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Industry responds to annual State of Fire report


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The National Fire Chiefs Council (NFCC) and Fire Brigades Union (FBU) have responded to the annual State of Fire and Rescue assessment of fire and rescue services in England across 2022.

This report draws on findings from inspections of fire and rescue services (FRSs) in England, to provide an overall view of the state of the fire and rescue sector.

A lot to be proud of’

In the report, HMICFRS Chief Inspector Andy Cooke said: “I am continually struck by the dedication of firefighters and other staff, and I know the public feel the same – they are enormous assets to our communities.” 

Responding to the report, NFCC (National Fire Chiefs Council) Chair Mark Hardingham commented: “There is a lot to be proud of in this year’s annual report. To see the dedication of professional staff highlighted is no surprise, with 84 per cent of the public valuing the work carried out by fire and rescue services.  

“I am also pleased to see the role of NFCC, and our national work highlighted. Our programmes provide all fire and rescue services with the tools to build on the excellent work taking place, while making improvements in areas we know need to be better.” 

Firefighters and fire and rescue services were also praised for dealing with the significant increase in the number and scale of wildfires last year, linked to the increasing impact of climate change on the sector.  

However, Mr Cooke renewed the call for urgent reform of the fire and rescue service and for the government to act on recommendations set out in this and previous reports.  

Prevention work is an area that has been highlighted as requiring improvement to continue to drive down deaths and injuries from fires and other incidents, targeted especially at the most vulnerable people in communities.  

Concerns about the culture and inclusion in some fire and rescue services stands out as an area which requires improvement, referencing unacceptable levels of bullying, harassment, and discrimination.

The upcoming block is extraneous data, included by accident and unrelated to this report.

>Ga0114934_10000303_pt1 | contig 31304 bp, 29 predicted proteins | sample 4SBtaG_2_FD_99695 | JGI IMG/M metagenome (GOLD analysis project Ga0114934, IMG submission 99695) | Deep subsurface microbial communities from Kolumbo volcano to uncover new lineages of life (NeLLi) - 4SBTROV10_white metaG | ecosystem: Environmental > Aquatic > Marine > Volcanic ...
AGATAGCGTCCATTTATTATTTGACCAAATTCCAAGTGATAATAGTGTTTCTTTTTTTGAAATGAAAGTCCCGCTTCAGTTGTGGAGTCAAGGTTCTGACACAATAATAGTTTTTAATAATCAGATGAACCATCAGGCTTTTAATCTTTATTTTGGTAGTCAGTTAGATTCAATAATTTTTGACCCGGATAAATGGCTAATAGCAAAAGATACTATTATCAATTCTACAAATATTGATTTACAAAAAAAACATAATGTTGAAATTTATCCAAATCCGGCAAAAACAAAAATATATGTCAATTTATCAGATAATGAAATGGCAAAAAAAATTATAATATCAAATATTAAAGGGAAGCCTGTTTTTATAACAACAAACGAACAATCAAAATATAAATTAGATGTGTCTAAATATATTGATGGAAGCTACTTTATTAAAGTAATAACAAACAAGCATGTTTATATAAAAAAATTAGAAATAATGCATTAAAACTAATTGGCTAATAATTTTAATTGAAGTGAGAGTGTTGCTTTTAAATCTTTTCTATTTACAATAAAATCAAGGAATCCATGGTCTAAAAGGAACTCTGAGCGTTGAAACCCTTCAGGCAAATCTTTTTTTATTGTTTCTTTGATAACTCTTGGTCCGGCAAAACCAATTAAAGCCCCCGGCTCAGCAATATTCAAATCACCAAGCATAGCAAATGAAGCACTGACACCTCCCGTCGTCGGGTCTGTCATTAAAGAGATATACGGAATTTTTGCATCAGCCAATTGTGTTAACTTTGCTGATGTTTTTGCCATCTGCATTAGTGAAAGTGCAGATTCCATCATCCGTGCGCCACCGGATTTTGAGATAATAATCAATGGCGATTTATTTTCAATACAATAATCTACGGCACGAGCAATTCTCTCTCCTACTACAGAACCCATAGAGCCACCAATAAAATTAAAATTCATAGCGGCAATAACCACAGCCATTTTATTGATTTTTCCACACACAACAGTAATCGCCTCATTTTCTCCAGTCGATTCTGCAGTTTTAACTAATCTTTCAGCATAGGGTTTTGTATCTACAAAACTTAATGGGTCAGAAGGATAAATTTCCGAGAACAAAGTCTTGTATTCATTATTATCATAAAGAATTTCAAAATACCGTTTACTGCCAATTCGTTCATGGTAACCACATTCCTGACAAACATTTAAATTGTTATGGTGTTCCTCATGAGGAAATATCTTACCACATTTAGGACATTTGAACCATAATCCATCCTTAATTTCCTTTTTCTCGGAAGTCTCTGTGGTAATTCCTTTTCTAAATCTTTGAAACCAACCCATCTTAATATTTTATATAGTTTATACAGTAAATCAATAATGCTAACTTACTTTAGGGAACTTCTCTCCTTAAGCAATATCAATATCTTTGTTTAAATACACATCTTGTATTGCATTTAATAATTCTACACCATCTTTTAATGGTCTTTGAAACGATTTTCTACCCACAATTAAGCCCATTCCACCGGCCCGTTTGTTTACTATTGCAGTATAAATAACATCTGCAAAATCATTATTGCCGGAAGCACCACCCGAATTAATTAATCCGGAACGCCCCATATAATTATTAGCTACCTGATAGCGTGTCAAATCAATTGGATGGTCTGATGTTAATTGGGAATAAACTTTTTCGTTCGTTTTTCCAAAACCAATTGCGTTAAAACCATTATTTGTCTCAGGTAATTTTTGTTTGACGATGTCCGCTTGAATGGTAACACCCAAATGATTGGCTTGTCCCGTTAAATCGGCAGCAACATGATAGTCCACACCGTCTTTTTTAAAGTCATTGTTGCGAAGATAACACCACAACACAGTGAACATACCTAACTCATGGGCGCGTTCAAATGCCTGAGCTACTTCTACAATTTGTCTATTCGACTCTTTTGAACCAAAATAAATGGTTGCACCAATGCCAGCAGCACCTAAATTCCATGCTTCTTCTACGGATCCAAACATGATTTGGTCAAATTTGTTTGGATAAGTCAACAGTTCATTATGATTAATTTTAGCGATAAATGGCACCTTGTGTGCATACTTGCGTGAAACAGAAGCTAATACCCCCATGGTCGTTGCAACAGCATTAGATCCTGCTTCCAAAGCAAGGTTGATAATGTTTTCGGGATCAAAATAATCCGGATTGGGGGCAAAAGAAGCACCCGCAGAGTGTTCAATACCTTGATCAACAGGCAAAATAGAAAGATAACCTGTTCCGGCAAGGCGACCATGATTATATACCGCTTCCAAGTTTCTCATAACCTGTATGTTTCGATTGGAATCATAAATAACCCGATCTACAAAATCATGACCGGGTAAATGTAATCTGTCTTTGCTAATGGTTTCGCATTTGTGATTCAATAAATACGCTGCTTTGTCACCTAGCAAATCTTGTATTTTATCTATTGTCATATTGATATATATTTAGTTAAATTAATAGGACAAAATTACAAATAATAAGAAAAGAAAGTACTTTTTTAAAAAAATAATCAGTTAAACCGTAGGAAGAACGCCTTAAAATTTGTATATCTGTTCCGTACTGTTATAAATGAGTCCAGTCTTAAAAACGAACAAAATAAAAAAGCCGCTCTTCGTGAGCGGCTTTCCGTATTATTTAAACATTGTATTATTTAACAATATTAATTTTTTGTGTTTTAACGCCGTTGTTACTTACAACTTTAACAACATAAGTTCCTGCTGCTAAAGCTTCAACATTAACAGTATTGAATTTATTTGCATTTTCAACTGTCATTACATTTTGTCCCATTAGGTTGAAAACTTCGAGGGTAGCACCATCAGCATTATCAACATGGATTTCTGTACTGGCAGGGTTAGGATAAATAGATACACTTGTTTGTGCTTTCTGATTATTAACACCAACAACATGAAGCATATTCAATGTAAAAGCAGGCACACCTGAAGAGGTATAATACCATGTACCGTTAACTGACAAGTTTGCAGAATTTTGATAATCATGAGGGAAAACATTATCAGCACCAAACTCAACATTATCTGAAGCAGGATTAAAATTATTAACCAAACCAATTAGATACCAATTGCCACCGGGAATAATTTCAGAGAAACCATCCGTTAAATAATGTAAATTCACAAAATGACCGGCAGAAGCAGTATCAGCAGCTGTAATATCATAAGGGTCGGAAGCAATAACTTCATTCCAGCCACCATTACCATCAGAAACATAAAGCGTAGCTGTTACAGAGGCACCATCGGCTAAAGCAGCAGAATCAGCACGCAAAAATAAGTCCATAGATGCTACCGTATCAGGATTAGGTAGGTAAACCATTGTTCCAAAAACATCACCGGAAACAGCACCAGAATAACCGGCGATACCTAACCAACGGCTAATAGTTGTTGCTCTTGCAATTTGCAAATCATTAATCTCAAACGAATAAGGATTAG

HMICFRS will be producing a spotlight report on values and culture later this year, drawing from inspections already undertaken across every fire service in England. 

Mr Hardingham added: “We know there is a lot to do in areas such as culture, diversity, and wider reform. As set out in the report, this is more than just having a representative workforce, it is about creating the right inclusive environment to ensure all staff feel valued, safe, and able to realise their full potential at work.

“Whilst there is much that every fire service can do, and some are, to maximise the potential benefits for staff and the public it needs all those working across the fire sector to continue to work together to address areas where there are clear issues.  

“NFCC has a wide range of well-developed national work underway with a focus on people and culture. We believe this will make a difference and deliver improvements across all fire services. However, the journey of culture change is rarely a ‘quick fix’ and requires sustained investment, and I welcome the forthcoming HMI spotlight report focusing on values and culture. 


Matt Wrack, the general secretary of the Fire Brigades Union, said the FBU was disappointed with the new State of Fire and Rescue annual report, which continues its ill-judged commitment to the White Paper.

Wrack said: “The FBU hoped that the Inspectorate, under new leadership would abandon the misguided White Paper that seeks to give chief fire officers a free hand to instruct the workforce, ignoring their contracts of employment and conditions of service. These ‘reforms’ are aimed at undermining the FBU, despite the vast majority of firefighters choosing to belong to the union.

“HMICFRS has chosen not to listen to rank and file firefighters. The FBU would again urge Mr. Cooke to map his own course to achieve what we all want: a properly funded fire service that includes decent resources and fair pay for firefighters, and that reflects the extraordinary job they do.

“The Inspectorate claims to sympathise with firefighters during this cost of living crisis yet unfortunately provides nothing more than warm words. Firefighters want their contribution to society recognised with a fair pay rise, not continued political attack that seeks to abolish their collective bargaining structures.

“Mr. Cooke does recognise that services are falling short of response standards they themselves have set and describes a postcode lottery that the FBU has warned about for years. Despite the correct diagnosis, he doesn’t prescribe the correct course of treatment – national standards. Neither does the report address more than a decade of central funding cuts, 11,500 firefighter posts lost and years of pay cuts.”

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